The third topic is devoted to Natural Rubber and especially to the phenomenon of strain-induced crystallization. More precisely, the two following papers give the results of real-time measurement of crystallization and melting during uniaxial loading cycles. Experiments were conducted using WAXS measurement. The hysteretic response of NR is directly related to this phenomenon and both authors propose physical theories to explain it. I believe that this strain-induced phase transformation problem can lead to interesting constitutive equations.

Toki, S., Fujimaki, T., and Okuyama, M., Strain-induced crystallization of natural rubber as detected real-time by wide-angle X-ray diffraction technique, Polymer, 41, 5423-5429, 2000.

Trabelsi, S., Albouy, P.-A., and Rault, J., Crystallization and melting processes in vulcanized stretched Natural Rubber, Macromolecules, 36, 7624 - 7639, 2003.

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Zhigang Suo's picture

Dear Erwan:  Thank you so much for this very, very informative post.  I have read your pdf file, which consists of a collection of experimentally determined stress-strain curves, and a compilation of the literature on the mechanical behavior of elastomers.  I'm urging my students to study your review. 

My group has been studying the emerging application of elastomers as electromechanical transducers. Here are two recent reviews of this application:

In this application, rupture and fatigue are both of great concern.  Also of great challenge is to model nonlinear deformation under combined mechanical and electrical loads.  Your theme of the jClub will be of great value to us.   

Zhigang Suo's picture

I should have also listed two other sources of helpful information on dielectric elastomers:

Jung W. Hong's picture

The dielectric elastomer might be also very useful for energy harvesting circuits since it does not have fatigure cracks.

 

ErwanVerron's picture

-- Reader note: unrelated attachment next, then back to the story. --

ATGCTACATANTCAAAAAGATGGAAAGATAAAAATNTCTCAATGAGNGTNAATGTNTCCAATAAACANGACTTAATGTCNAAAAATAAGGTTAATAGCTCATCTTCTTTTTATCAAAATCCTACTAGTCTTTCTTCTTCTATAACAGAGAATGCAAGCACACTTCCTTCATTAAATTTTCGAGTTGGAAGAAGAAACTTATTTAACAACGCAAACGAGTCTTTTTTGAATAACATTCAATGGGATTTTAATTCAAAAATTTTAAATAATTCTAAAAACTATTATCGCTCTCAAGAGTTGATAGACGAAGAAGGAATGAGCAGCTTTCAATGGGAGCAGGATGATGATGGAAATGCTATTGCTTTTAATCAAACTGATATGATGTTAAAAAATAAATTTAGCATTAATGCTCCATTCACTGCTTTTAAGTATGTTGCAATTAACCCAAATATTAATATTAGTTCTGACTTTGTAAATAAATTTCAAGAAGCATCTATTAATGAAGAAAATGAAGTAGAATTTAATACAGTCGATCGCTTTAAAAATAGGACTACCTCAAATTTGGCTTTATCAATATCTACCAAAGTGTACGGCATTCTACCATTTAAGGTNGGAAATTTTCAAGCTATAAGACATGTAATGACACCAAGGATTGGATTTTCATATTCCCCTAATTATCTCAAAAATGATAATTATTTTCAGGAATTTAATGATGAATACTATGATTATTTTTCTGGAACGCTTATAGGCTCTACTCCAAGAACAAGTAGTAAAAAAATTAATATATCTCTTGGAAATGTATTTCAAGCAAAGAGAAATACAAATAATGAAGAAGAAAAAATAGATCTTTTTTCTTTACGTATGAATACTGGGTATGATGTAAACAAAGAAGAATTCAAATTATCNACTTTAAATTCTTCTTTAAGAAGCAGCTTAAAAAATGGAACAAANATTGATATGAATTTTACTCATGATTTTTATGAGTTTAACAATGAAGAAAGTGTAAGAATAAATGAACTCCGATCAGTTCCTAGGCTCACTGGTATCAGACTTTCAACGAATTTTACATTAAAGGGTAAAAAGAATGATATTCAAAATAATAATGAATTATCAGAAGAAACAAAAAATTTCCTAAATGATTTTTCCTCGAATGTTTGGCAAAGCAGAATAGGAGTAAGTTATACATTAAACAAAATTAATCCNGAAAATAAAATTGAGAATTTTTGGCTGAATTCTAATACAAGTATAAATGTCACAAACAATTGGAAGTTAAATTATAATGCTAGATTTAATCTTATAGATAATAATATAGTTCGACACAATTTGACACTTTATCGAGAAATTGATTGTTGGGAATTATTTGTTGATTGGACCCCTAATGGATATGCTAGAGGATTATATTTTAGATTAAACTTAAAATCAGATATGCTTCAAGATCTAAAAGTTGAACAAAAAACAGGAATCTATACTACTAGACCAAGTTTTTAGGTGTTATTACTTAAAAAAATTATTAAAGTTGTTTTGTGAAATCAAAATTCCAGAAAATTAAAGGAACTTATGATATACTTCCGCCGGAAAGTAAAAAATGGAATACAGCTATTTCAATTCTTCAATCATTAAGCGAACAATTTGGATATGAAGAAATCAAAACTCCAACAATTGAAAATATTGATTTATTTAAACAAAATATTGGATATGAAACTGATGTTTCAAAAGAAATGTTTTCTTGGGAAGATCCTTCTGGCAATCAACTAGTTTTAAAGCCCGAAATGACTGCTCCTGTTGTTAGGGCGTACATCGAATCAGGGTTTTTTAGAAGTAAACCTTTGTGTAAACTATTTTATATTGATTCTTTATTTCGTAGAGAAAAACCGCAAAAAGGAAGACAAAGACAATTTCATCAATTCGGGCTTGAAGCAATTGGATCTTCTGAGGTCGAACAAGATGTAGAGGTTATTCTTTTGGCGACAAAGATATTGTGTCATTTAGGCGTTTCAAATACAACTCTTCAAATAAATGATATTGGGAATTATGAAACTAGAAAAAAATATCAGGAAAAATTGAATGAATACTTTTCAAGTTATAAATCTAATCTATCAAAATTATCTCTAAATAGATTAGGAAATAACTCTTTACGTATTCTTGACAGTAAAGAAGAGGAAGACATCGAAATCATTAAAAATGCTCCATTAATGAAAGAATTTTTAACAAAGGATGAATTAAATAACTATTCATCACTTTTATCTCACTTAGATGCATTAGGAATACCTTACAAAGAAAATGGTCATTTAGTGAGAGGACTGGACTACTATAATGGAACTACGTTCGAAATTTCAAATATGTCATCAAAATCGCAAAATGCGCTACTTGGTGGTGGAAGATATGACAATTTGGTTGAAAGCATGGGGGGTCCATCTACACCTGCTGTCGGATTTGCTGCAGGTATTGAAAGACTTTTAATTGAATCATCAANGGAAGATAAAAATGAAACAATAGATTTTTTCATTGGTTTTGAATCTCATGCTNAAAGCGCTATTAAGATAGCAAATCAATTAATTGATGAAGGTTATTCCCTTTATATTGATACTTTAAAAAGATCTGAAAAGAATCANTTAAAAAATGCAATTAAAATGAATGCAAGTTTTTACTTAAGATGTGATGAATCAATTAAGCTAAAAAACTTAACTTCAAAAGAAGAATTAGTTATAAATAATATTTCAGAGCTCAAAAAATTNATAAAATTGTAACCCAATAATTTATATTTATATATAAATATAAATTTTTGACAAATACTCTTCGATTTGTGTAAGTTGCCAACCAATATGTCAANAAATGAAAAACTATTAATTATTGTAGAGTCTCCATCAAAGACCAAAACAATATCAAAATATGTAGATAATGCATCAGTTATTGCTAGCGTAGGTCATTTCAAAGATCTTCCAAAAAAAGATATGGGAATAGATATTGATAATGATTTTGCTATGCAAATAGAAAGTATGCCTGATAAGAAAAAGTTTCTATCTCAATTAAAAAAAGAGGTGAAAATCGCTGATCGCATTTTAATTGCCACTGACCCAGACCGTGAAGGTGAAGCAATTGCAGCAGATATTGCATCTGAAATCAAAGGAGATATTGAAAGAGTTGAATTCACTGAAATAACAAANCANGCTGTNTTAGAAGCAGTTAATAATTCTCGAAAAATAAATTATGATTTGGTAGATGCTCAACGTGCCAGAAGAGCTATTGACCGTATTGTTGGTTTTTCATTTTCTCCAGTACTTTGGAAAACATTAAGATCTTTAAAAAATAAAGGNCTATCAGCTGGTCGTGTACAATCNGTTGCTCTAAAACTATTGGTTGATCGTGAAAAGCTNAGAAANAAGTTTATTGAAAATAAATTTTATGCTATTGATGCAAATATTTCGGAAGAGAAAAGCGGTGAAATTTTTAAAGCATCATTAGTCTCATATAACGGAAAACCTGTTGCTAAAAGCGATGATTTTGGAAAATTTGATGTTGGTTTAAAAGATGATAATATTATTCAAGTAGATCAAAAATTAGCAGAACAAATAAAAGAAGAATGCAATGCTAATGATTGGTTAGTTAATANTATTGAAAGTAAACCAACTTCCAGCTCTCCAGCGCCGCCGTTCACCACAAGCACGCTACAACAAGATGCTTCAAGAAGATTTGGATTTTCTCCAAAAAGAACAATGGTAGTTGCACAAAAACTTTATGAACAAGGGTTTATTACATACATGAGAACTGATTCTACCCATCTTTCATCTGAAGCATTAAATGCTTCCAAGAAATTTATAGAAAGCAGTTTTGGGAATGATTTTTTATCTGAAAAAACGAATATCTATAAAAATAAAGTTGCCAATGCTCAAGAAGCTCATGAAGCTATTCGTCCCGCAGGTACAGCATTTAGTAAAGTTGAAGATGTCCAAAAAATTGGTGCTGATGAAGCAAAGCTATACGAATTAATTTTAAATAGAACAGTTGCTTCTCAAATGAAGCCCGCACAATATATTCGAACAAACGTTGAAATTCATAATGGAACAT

Thanks for these comments.

It seems that dielectric elastomers and their applications are a new important field of research. Once the physical principles being established and some applications developped, I am sure that engineering investigations will be (or already are) necessary: design tools, fatigue life, maybe fracture mechanics, ... 

For all these problems, there already exists a large bibliography devoted to rubber mechanics: number of problems have been investigated in the past (since the mid 50s). Moreover, more complex studies are in progress (homogeneization techniques, thermo-mechanical modelling) in the community of rubber researchers. Similarly, but I am not sure it is relevant to these applications, number of works have been published on the problem of large deformation of membranes (for rubber, for molding).

Obviously, both communities should work together and bridges have to be build between researchers in these fields.

MichelleLOyen's picture

You make an excellent point about the importance of, but relative lack of current understanding, considerations of fracture mechanics in soft, extensible materials.  I first became interested in this problem in the context of injury but there are many areas in which a better understanding of fracture processes, both qualitatively and quantitatively, would be useful in both medicine and engineering.  We sometimes find a useful paper in the textiles industry, since many soft tissues resemble fabrics with strong covalent bonds along the fiber but weak interactions between the fiber.  In that context we're interested in how the failure of individual fibrils or even individual covalent bonds could relate to failure of the tissue at a macroscopic scale.  Thanks for the link to papers on this interesting subject.